Two things come to mind. I think the one item that will be most missed in her comments will be the one about "it's human nature to make these gestures and does not constitute a lie in themselves. It when they are repeated that they tip off a lie... (paraphrased)". I think most people are more likely to overlook that point because the "idea" of catching people in a lie is too tantalizing. Her suggestions are real but not ground you can always rely on.
Her opinion is not necessarily universal either. She is talking about Westerners, mostly American and British. These gestures and attitudes can mean very different things in different cultures or even genetic background. Also you have to consider distress reactions. People under shock speak very differently that you would expect due to the need to protect themselves. I've seen more than once people who have undergone huge tragedies in war, and when talking about the losses, and of seeing atrocities, speak with a smile on their face. It isn't necessarily a lie, it's just trying desperately to not lose their mind and that is their psychological reaction.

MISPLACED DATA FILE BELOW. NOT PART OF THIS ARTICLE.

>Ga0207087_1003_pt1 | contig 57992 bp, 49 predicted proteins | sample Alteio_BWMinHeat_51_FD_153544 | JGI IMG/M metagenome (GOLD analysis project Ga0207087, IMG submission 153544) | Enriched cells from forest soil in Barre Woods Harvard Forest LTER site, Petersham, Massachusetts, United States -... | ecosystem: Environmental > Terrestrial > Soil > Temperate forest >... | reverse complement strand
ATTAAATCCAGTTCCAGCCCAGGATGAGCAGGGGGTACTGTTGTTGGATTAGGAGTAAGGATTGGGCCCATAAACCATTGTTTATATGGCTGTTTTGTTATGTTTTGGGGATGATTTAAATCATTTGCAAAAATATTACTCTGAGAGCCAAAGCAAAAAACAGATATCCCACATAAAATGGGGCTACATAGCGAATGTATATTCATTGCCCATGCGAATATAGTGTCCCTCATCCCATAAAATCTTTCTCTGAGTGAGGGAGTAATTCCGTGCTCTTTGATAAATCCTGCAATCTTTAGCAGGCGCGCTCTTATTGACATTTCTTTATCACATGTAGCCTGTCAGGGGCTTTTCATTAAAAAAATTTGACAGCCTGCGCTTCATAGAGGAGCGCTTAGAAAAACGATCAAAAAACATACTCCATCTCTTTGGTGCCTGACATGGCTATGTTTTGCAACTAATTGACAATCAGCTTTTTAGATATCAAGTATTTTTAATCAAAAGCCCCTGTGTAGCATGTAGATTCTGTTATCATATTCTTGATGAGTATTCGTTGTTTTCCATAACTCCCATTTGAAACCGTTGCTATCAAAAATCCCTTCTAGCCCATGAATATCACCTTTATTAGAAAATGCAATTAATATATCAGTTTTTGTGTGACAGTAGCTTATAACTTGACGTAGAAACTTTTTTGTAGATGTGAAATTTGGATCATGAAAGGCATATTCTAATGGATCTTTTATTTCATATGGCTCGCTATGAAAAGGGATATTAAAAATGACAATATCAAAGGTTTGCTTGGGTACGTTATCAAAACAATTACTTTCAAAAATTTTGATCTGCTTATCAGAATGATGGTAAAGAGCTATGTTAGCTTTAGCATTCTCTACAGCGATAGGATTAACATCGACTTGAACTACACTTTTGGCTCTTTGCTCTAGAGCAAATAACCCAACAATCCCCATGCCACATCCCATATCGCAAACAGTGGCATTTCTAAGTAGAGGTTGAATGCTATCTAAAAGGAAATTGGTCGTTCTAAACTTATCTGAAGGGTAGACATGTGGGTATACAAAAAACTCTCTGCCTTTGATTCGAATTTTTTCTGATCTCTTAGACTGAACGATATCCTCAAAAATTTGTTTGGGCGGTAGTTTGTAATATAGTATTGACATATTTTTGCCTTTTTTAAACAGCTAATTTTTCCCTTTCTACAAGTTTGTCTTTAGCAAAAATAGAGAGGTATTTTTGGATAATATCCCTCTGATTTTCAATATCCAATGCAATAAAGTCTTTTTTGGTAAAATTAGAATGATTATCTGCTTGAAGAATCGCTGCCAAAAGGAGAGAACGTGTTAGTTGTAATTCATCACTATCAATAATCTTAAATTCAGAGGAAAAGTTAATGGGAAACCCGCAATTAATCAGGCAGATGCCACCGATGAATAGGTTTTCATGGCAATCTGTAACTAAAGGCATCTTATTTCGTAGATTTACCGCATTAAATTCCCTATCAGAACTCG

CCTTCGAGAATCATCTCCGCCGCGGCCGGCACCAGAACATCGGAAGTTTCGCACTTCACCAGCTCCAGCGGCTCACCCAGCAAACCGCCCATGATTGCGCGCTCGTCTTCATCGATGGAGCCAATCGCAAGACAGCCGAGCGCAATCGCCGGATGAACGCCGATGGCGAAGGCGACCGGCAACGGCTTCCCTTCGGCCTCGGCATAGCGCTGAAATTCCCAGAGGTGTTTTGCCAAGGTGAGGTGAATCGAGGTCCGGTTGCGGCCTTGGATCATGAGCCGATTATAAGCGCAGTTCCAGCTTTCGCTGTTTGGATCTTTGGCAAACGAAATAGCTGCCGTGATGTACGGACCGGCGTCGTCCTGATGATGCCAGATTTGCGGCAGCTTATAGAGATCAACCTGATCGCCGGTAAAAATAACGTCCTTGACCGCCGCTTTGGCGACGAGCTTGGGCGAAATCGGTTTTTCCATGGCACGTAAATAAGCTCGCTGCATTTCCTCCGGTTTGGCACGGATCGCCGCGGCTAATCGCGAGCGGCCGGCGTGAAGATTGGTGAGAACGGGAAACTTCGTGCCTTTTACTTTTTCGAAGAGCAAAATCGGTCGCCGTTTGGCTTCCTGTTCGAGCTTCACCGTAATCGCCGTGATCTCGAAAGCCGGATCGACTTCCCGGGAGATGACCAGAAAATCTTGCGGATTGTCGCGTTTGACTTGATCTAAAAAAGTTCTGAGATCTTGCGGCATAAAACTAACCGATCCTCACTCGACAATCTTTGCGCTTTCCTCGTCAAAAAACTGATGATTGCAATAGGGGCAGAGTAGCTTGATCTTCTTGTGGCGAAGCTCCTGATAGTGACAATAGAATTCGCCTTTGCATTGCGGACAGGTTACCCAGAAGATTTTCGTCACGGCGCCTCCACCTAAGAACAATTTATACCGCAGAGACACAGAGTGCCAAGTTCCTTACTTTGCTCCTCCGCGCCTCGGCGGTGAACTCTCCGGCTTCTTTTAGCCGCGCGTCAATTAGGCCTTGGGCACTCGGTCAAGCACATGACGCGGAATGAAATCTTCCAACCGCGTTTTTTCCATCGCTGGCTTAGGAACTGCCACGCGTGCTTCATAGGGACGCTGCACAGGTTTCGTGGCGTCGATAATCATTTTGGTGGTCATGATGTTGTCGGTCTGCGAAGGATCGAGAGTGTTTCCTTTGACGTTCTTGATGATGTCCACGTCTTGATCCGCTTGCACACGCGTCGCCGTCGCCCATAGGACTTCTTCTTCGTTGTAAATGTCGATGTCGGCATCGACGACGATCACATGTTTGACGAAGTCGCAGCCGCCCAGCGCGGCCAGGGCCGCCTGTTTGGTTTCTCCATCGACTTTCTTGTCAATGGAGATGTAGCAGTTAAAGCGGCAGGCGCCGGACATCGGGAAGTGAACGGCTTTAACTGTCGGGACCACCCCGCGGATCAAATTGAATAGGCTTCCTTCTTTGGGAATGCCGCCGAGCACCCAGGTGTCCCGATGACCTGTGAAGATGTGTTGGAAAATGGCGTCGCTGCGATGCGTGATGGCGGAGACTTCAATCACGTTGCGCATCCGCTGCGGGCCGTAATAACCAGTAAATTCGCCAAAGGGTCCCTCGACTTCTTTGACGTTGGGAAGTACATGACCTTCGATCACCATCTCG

She has some great points where Americans and other Western native English speakers are concerned, but it's not universal.
Constant development is the law of life, and a man who always tries to maintain his dogmas in order to appear consistent drives himself into a false position. - Mahatma Gandhi